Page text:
Original 1856 Singapore Rifle Corps Percussion Baker Rifle with Bayonet

Item Description

Original Item: Only One Available. This may be one of the rarest guns we found in the Nepalese Arsenal of Lagan Silikana in 2003. It is one of just 100 specially ordered for use by the SINGAPORE RIFLE CORPS in 1856.

At the time Singapore was administered by The Honorable East India Company (The Government of India) and in 1854 on July 8th a volunteer unit was established as the SINGAPORE VOLUNTEER RIFLE CORPS and its first parade was held on 8th of March 1855.

To equip this unit on the October 17th, 1855 a Military committee approved Colonel Bonner's "Pattern Rifle" and an order was placed for just 100 units. This Rifle followed the minie system, was shorter than the normal infantry rifled musket, and was fitted with a Baker sword bayonet.

The order was executed and the first 30 Rifles ordered from four London makers were sent overland on January 1856, the balance of 70 pieces left by sea on the East Indiaman "Celestial" in February 1856.

The Rifles only remained in Singapore for Five years and were replaced in 1861 with the more modern P-1853 Enfield Rifles in .577 cal and those 100 Minie Pattern Rifles were then shipped to India.

Each Rifle was constructed using East India marked Flintlock locks bearing the EIC Rampant Lion but converted to the percussion system. The rifled barrel, formerly from flintlock Baker Rifles had been re-breached converting them to percussion but still retained the Baker sword bayonet stand to the right side.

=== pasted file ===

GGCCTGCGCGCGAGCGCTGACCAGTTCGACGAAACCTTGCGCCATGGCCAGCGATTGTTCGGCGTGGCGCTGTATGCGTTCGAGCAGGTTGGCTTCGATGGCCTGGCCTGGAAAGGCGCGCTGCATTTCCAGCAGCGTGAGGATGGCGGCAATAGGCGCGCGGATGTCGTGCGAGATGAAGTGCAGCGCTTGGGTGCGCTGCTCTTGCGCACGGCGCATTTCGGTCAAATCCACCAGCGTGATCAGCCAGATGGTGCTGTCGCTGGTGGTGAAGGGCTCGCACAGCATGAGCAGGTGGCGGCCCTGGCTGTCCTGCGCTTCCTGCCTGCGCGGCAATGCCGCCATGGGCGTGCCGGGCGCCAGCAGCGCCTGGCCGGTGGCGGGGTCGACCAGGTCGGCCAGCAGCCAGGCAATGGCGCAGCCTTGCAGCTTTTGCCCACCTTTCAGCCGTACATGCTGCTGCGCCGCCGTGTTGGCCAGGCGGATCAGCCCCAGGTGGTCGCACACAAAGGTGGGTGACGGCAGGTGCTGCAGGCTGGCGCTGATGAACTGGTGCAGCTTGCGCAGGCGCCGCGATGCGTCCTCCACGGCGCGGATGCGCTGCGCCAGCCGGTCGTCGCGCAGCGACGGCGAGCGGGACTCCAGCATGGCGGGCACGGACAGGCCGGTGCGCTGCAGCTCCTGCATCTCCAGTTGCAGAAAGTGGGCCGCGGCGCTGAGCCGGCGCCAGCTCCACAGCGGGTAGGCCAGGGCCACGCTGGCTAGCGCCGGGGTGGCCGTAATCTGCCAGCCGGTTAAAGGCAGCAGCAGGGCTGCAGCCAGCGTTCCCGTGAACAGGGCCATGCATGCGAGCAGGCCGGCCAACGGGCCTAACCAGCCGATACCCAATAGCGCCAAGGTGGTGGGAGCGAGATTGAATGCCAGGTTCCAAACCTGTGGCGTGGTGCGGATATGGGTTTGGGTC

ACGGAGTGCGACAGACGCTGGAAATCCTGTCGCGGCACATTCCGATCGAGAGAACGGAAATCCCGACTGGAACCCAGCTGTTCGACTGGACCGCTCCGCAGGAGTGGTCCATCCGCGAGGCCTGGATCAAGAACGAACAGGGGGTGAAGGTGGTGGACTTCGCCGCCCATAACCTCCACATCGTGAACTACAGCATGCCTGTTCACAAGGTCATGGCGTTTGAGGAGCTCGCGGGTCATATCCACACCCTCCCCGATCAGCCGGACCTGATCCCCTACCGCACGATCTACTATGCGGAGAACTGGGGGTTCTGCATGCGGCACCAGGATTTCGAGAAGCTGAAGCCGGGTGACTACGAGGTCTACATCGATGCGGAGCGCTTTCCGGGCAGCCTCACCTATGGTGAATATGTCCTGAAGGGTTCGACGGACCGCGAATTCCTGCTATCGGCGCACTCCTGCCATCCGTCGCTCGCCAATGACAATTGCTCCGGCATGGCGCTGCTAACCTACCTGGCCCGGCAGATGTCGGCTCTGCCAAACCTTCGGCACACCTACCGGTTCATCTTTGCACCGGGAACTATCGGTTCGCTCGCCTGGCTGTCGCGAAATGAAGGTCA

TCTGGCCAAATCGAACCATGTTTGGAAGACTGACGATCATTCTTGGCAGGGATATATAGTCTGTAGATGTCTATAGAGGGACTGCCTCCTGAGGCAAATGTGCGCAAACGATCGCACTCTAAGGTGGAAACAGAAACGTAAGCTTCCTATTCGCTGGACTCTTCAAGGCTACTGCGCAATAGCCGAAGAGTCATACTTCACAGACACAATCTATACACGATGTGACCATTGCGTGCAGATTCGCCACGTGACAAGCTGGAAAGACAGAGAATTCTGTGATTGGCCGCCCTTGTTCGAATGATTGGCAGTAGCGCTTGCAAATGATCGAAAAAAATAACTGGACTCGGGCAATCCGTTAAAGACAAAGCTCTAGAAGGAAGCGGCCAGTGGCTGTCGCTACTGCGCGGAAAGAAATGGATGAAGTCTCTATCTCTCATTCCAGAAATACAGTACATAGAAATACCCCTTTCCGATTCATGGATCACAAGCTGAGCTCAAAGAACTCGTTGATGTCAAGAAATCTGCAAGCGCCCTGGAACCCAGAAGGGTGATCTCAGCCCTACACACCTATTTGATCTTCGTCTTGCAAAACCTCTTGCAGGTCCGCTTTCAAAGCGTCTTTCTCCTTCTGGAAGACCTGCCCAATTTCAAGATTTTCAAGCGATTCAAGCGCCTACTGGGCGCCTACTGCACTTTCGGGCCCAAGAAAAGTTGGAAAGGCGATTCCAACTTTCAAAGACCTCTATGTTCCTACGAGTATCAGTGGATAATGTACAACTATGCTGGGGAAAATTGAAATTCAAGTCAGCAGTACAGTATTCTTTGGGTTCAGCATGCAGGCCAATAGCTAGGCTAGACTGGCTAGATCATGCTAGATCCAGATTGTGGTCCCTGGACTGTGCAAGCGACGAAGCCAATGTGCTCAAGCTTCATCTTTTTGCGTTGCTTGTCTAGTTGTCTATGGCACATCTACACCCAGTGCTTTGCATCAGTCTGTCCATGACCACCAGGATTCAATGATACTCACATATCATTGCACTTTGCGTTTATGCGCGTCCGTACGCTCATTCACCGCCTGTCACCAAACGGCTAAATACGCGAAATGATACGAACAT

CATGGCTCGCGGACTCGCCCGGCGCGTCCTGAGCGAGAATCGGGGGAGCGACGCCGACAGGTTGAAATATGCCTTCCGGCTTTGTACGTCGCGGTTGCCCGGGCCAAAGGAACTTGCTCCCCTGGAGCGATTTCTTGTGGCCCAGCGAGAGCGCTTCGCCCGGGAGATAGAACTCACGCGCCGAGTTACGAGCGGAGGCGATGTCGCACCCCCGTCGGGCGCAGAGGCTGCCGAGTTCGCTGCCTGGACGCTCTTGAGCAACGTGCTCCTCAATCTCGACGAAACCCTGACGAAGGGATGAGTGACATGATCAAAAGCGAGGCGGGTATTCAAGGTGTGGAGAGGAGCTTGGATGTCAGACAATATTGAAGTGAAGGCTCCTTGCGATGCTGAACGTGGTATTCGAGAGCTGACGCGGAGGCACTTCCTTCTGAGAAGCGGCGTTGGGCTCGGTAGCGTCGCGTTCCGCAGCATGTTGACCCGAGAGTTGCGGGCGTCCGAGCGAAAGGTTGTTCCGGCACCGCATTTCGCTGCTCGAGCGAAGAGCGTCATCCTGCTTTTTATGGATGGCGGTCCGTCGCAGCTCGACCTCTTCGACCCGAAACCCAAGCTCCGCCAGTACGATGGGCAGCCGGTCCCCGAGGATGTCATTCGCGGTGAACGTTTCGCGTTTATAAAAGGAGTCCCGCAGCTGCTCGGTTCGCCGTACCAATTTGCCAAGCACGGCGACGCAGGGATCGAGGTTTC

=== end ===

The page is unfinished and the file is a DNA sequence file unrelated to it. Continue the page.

Unlike the full stocked Baker and Brunswick Rifles the fore stocks ended some 6 inches behind the muzzle of the barrel with a standard nose cap. There was just one ramrod pipe and a throat pipe only. There was no side plate but standard brass butt plate and the trigger guard has the same spur grip as found on the Baker rifle. On the barrel tang, directly behind the tang screw, is marked "S.P.C." for SINGAPORE CORPS.

These were high quality special order Rifles and the barrels are secured by two wedges as opposed to pins.

Now, of sad significance, the barrel has been later smooth bored, no doubt after arriving in India in 1861 to conform with the order that after the Sepoy Rebellion no Native Troops were to be trusted with rifled weapons. This order lasted almost until 1900.

This weapon is accompanied by its original issued Baker model (P1801) bayonet that still shows traces of the British Maker's name DAWES & CO. on the back of the blade.

An exceptionally rare special order military percussion rifle newly constructed in 1855 from original flintlock parts for the express use of the SINGAPORE RIFLE CORPS. Later smooth bored upon arrival in India that somehow found its way to the old palace in Kathmandu, Nepal.

The whole history is very well documented in volume two of "Small Arms of the East India Company 1600-1856" by David F. Harding pages 194-195 for complete history and description of this Singapore Special Contract of which no previous example has, up until now, been found, making this an n exceptional super rare find!


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